Choosing Your Company's Name and Protecting Your Reputation
Published 12.11.12 at 17:14
Choosing a name for your business is an exciting but also very demanding task. Whether you use your own name or try to find another you will give it a lot of consideration as you will recognise that your customers will identify the service and quality of the service or product you provide with the name of your company.
But choosing a name is not as straightforward as you may think. You may just by accident select a name that confuses your business with somebody else's, or you discover further down the line that somebody else uses a similar domain name for a very similar service or product.
How can you protect your brand and ultimately the reputation you have gained amongst your customers, and how can you avoid infringing somebody else's signs of origins?
Own-it invited Aaron Wood, partner and founder of IP specialist law firm, Wood, to give you a practical guide on how to avoid pitfalls when naming your company, the relationship between company's house registration, domain names and trade marks, and how you can defend your reputation against competitors, who try to trade on your goodwill.
Aaron is a Registered Trade Mark Attorney and a European Trade Mark and Design Attorney with over 10 years' experience working in the field of intellectual property. He has substantial experience before the UK and European Community trade mark offices and spent the last few years acting as a consultant on trade mark matters to the BBC and specialist intellectual property law practices. He is the co-author of A User's Guide to Trade Marks and Passing Off and a contributor to the Institute of Trade Mark Attorneys' UK Trade Marks Handbook and is also a regular writer and presenter on intellectual property matters within the legal community.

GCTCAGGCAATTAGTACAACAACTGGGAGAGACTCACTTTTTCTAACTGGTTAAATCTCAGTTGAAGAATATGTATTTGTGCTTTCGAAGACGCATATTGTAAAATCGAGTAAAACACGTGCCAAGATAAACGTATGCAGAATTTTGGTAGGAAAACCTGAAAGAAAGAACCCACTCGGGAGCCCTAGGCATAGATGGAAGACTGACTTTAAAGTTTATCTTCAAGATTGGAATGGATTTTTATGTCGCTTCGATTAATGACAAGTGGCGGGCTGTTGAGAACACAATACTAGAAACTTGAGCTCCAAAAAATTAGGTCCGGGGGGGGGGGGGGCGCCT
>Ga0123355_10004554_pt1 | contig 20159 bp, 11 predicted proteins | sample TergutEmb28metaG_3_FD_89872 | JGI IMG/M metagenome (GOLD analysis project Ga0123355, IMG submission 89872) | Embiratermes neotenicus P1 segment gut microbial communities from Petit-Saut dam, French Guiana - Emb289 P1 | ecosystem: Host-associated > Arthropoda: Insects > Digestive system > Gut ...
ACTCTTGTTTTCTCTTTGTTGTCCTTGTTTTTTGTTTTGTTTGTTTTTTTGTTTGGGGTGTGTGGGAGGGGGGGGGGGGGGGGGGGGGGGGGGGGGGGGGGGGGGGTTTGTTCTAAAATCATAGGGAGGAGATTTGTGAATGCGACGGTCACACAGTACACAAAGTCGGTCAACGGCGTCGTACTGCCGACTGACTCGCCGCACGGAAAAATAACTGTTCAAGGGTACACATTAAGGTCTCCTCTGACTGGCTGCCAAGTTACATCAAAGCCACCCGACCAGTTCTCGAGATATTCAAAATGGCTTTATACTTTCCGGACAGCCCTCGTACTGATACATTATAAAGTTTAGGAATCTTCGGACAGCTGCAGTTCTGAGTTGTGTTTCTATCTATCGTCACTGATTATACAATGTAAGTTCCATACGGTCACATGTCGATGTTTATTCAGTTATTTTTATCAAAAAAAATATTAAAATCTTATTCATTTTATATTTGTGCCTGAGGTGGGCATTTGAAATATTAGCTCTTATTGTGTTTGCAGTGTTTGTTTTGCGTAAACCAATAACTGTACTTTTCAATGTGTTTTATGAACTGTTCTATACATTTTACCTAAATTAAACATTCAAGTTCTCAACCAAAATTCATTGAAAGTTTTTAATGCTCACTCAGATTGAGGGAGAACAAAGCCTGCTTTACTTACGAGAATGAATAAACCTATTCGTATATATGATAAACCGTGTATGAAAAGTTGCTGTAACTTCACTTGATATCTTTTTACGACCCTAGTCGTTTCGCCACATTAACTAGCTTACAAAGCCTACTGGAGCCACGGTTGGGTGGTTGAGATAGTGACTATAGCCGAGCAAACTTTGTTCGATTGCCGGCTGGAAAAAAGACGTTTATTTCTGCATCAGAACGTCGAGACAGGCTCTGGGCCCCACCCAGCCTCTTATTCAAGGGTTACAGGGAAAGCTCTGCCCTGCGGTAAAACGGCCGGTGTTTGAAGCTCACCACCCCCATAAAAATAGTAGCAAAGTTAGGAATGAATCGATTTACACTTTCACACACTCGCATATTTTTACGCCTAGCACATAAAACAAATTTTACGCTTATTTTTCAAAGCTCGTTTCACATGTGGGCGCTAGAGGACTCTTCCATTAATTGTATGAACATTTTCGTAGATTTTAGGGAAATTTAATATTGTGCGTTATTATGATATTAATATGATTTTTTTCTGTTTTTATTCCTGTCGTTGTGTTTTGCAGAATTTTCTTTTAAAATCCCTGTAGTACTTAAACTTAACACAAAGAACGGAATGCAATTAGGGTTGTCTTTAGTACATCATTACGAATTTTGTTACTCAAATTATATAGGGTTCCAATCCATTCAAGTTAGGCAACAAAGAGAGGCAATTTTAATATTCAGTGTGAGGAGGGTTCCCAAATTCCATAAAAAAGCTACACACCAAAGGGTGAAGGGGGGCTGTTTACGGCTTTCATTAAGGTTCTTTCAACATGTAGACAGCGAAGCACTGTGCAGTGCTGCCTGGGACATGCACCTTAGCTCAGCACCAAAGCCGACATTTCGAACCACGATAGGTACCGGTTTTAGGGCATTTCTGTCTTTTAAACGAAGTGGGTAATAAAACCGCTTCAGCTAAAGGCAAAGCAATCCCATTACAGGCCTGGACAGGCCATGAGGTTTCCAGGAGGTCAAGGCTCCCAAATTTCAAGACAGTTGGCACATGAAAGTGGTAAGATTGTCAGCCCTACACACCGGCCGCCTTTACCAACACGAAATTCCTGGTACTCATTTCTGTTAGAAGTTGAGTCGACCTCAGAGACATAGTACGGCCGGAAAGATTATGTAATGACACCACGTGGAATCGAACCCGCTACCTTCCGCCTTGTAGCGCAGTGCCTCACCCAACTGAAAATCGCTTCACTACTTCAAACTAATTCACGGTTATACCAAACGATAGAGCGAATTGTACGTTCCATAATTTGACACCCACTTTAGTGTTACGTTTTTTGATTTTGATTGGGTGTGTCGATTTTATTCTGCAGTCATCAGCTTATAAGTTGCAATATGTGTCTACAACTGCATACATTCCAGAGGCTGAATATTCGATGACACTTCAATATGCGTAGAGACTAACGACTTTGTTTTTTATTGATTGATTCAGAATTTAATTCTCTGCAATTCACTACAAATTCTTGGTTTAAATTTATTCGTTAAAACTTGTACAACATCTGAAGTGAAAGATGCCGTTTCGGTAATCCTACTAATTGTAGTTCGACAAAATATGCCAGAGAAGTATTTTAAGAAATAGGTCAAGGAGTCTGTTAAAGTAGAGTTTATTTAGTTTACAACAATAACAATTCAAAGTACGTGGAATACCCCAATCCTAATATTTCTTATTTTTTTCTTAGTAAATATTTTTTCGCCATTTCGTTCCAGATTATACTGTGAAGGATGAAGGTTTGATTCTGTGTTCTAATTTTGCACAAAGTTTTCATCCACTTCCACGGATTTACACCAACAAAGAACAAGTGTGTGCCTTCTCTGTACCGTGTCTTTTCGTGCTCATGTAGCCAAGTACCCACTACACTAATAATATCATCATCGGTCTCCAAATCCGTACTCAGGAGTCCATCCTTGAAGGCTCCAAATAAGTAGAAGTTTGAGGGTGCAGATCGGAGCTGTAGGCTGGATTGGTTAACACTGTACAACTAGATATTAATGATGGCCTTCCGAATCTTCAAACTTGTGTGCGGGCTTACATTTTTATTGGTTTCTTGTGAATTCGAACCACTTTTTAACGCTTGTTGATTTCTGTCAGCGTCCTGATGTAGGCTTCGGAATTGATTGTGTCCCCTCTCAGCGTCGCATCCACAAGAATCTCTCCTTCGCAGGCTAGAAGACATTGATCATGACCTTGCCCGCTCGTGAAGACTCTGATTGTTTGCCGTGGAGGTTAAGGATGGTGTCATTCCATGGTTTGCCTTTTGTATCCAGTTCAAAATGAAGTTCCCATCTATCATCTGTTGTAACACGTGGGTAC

This webinar was moderated by Silvia Baumgart, Own-it Programme Manager.
Click on the link to watch:
Please note that this video discusses the legal position in the UK at the time of publication. It provides general information only but is not to be regarded as legal advice. You must take advice from a specialist lawyer in relation to your specific circumstances. Further, you should seek additional legal advice when dealing with parties based in other parts of the world or works originating from other parts of the world as the legal position may vary.